“Andrew Puzder has proven himself to be an enemy – not a champion– of workers’ rights,” said Senate Democratic leader Chuck Schumer of New York. “Nominating Puzder to oversee the labor department is clearly having the fox guard the hen house – and a pretty sharp-toothed fox at that.”
Puzder’s critics said labor practices at his restaurants and his opposition to raising the minimum wage and expanding overtime eligibility should disqualify him from leading the Department of Labor.
…The calls for Puzder to withdraw his nomination come on the heels of his admission Monday night that he and his wife employed an undocumented housekeeper for years. Puzder said in a statement that, once he learned of the woman’s status, he ended her employment and paid back taxes to the IRS and California.
…Puzder can expect Democrats and workers’ advocates to thoroughly scrutinize his record, said Sen. Patty Murray of Washington, the top Democrat on the Senate Health, Education, Labor and Pensions Committee, which will conduct his hearing.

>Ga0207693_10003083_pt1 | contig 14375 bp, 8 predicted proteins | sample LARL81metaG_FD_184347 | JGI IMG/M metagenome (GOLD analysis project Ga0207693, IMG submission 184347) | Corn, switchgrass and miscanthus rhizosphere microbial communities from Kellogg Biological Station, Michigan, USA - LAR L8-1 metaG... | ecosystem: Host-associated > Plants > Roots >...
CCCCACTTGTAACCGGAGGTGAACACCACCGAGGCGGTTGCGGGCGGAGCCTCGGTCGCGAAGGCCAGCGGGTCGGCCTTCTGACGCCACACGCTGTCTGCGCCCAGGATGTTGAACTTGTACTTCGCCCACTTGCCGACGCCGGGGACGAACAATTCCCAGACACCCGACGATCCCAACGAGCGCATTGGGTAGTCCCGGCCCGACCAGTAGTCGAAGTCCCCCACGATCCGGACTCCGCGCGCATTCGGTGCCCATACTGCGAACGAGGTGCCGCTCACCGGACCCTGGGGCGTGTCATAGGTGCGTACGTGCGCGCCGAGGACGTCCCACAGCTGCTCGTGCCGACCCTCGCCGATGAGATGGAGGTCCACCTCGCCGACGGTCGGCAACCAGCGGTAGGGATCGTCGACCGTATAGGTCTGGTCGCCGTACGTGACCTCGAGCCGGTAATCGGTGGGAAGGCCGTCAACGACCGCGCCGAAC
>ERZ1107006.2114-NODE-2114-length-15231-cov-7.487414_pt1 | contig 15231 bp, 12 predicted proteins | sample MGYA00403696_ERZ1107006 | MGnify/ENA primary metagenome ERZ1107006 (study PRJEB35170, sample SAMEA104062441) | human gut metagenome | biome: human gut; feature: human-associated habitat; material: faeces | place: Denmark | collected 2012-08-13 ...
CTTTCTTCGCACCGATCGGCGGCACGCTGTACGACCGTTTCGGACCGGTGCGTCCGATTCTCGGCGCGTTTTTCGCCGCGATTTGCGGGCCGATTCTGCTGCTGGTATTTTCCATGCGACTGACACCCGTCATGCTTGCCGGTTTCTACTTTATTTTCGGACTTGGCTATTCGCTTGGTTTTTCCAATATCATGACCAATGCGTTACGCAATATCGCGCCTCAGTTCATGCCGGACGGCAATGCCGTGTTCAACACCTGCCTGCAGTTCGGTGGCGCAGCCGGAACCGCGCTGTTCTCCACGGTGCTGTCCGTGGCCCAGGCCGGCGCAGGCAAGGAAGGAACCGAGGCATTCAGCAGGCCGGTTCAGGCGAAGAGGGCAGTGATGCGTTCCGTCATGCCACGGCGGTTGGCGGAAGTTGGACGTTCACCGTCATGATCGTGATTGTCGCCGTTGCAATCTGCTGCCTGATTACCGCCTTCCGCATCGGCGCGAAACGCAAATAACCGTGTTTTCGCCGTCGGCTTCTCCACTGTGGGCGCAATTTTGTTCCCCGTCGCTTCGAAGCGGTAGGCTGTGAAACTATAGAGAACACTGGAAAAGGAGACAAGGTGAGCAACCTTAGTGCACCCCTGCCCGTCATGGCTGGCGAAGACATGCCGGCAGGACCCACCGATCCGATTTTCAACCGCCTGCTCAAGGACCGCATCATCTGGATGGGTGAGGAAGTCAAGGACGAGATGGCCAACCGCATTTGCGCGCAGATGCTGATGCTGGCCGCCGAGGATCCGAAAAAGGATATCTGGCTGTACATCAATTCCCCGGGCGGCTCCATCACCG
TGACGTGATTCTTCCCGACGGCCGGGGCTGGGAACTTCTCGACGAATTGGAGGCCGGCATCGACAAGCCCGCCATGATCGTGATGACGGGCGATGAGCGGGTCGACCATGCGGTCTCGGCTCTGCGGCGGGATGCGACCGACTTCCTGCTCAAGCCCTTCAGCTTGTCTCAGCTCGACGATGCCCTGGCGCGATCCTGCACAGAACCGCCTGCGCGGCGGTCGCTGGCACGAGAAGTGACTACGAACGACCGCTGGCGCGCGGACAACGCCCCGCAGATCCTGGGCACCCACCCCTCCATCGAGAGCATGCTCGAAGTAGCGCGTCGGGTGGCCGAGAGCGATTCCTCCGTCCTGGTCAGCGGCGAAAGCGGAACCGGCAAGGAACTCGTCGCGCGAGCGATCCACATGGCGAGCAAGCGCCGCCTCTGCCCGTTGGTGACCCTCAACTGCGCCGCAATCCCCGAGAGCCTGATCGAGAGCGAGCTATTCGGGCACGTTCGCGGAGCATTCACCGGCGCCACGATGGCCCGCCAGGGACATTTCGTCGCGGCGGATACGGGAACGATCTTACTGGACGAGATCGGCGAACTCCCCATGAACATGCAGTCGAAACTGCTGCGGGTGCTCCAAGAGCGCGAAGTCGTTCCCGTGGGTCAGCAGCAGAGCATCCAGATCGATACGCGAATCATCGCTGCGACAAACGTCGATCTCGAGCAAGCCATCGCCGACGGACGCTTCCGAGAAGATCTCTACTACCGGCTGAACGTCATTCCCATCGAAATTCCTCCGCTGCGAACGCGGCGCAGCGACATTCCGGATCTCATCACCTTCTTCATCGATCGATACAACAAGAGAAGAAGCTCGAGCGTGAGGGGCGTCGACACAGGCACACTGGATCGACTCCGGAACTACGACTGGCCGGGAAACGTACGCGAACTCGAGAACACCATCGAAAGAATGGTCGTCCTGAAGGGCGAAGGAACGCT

Workers at his restaurants have complained of lost wages, overtime violations and harassment – the kind of issues Puzder would be called on to investigate as labor secretary, Murray said.
“All of this adds up to a nominee for secretary of labor who is uniquely unqualified,” she said.
Sen. Lamar Alexander, the Tennessee Republican who chairs the committee, has defended Puzder as a respected business leader “who understands how excessive regulation can destroy jobs and make it harder for family incomes to rise.”
Puzder, who lives in Franklin, Tenn., is chief executive officer of CKE Restaurants, the parent company of the Hardee’s and Carl’s Jr. fast-food chains.